From the stage at the recent Women Deliver conference, former US Secretary of State Hillary Clinton’s daughter Chelsea revealed that her much-admired maternal grandmother was the child of unwed teenage parents who “did not have access to services that are so crucial that Planned Parenthood helps provide.”
Chelsea’s grandmother was born of an unintended pregnancy. And new research shows that her family is not alone in treasuring a person who – if Planned Parenthood had been successful – would not have been born.
“Every child a wanted child” is the rallying cry of family planning organizations that promote abortion as a way to achieve that goal. The New York Times Magazine recently described a study of women who were turned away from abortion clinics because their pregnancies were too far along. Researchers found that in the vast majority of cases – 95% – the mothers bonded with their babies. A significant percentage later denied having ever sought an abortion, despite the fact they were included in the study on that basis.
In a different long-term study, Dr. Rebecca Callahan observed a similar change in attitude among mothers with unwanted pregnancies in rural Bangladesh. Although 42% of the women initially labeled their pregnancies as unwanted, over half of them changed their views retrospectively. Over 60% of women who originally stated their intention to have no more children classified subsequent births as wanted or, at worst, mistimed. Callahan presented her findings at the 2013 meeting of the Population Association of America.
Instead of focusing on the positive finding that women’s initial aversion or ambivalence about pregnancy does not mean the child will be unwanted, Callahan expressed concern that “the rationalization of births as wanted distorts the true level of unintended pregnancy.”
While neither study examined why the women’s preliminary attitudes toward their pregnancies were negative, both were dismissive of the mothers’ eventual change of heart. “It’s psychologically in our interest to tell a positive story and move forward,” Dr. Katie Watson told The New York Times Magazine. “[I]t’s wonderfully functional for women who have children to be glad they have them,”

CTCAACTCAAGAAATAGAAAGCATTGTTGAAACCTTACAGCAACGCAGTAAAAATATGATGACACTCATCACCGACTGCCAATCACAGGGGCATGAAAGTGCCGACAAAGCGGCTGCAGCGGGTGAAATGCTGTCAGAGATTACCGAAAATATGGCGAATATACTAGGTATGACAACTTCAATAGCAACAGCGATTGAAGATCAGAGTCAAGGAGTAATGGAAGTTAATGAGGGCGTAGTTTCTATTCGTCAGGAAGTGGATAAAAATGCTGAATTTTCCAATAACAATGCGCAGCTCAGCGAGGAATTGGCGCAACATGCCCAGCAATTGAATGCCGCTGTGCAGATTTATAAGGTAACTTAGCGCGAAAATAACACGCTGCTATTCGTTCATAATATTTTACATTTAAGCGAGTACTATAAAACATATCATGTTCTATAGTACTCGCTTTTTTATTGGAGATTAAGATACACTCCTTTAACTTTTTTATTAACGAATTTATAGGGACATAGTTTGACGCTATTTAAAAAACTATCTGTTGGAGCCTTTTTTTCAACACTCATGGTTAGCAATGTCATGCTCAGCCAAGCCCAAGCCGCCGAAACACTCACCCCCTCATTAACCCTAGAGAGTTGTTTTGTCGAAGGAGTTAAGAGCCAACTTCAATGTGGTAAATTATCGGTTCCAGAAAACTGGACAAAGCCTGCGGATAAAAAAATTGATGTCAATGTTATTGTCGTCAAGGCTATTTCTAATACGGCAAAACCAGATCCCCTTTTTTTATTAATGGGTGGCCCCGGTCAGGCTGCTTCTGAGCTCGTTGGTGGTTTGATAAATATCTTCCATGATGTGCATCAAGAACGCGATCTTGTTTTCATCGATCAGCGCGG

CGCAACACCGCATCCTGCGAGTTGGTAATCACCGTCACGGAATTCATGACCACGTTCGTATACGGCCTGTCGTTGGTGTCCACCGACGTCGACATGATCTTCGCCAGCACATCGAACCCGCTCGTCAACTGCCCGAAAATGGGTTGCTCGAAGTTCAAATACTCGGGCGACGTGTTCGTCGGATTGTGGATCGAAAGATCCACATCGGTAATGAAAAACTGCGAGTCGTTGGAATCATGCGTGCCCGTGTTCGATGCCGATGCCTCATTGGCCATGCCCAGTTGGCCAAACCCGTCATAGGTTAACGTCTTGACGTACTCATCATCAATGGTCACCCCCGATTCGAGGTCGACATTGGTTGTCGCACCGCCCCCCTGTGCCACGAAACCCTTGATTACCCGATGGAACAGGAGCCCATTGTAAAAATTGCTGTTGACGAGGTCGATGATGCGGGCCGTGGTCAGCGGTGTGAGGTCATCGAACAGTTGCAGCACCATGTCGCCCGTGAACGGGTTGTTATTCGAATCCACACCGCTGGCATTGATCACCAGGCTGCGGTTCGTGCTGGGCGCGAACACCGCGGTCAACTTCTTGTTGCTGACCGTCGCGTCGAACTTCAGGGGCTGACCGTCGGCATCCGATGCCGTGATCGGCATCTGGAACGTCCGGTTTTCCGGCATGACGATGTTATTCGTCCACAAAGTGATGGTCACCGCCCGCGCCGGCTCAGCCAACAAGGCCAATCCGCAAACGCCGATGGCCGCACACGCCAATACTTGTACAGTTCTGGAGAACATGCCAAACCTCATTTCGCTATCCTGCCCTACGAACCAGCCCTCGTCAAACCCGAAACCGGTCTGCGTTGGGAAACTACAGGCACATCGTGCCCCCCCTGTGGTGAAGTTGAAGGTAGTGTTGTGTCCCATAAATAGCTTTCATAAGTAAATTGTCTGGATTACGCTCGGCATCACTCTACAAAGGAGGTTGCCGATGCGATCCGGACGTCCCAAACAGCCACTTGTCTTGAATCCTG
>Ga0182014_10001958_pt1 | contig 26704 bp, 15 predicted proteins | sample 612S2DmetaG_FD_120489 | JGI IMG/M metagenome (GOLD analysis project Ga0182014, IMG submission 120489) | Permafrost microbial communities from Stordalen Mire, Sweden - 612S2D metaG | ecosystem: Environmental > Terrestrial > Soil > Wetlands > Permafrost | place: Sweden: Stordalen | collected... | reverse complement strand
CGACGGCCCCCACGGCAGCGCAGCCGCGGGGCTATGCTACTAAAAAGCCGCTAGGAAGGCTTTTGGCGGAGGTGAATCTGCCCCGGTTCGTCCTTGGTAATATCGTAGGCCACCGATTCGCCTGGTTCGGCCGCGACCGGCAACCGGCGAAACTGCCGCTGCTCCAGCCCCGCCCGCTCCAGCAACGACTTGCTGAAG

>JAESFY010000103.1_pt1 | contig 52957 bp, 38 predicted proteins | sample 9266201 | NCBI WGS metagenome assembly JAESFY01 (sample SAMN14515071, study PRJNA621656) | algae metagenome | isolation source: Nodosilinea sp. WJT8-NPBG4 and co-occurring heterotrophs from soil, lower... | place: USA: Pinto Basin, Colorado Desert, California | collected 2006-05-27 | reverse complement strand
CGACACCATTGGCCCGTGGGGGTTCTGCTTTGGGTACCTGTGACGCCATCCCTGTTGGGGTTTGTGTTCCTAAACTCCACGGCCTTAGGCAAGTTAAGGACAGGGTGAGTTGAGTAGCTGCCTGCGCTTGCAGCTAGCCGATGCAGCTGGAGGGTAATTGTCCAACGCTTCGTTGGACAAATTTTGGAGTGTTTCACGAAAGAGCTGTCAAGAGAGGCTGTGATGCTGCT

The fact that many wanted children result from unwanted pregnancies calls into question the very reason for organizations like Planned Parenthood and the United Nations Population Fund, whose mission statement seeks “to ensure that every pregnancy is wanted.”
The Guttmacher Institute, founded by Planned Parenthood, publishes articles warning of the dire consequences for “unwanted” children – implying that they would have been better off never being born. Despite current research demonstrating that an unplanned pregnancy does not necessarily predict an unwanted child, these findings are rarely used to develop interventions to encourage expectant mothers to embrace their unplanned offspring or consider placing them for adoption.
Experts have observed a tendency among researchers to make these recommendations reflective of the priorities of their organizations. The ongoing study by an abortion advocacy group examining women turned away from abortion tends to downplay the findings that characterize abortion or unnecessary or harmful. Gynecologist Dr. Byron Calhoun described how medical journals routinely downplay the link between abortion and preterm birth despite the evidence contained in the articles they published.